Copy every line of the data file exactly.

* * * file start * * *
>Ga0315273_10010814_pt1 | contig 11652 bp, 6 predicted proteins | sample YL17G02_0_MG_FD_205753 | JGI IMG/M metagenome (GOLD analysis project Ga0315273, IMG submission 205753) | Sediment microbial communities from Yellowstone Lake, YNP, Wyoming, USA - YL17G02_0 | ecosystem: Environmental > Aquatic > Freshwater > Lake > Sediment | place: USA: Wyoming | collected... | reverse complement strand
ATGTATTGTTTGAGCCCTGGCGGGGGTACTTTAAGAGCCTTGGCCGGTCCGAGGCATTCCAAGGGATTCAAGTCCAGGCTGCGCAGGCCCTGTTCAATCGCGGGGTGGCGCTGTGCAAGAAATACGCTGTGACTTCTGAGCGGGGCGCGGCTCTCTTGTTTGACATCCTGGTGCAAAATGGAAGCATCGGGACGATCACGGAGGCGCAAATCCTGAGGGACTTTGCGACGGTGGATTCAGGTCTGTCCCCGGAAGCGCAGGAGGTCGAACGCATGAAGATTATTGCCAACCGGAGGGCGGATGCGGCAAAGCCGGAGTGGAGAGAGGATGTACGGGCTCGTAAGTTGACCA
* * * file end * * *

>Ga0315273_10010814_pt1 | contig 11652 bp, 6 predicted proteins | sample YL17G02_0_MG_FD_205753 | JGI IMG/M metagenome (GOLD analysis project Ga0315273, IMG submission 205753) | Sediment microbial communities from Yellowstone Lake, YNP, Wyoming, USA - YL17G02_0 | ecosystem: Environmental > Aquatic > Freshwater > Lake > Sediment | place: USA: Wyoming | collected... | reverse complement strand
ATGTATTGTTTGAGCCCTGGCGGGGGTACTTTAAGAGCCTTGGCCGGTCCGAGGCATTCCAAGGGATTCAAGTCCAGGCTGCGCAGGCCCTGTTCAATCGCGGGGTGGCGCTGTGCAAGAAATACGCTGTGACTTCTGAGCGGGGCGCGGCTCTCTTGTTTGACATCCTGGTGCAAAATGGAAGCATCGGGACGATCACGGAGGCGCAAATCCTGAGGGACTTTGCGACGGTGGATTCAGGTCTGTCCCCGGAAGCGCAGGAGGTCGAACGCATGAAGATTATTGCCAACCGGAGGGCGGATGCGGCAAAGCCGGAGTGGAGAGAGGATGTACGGGCTCGTAAGTTGACCA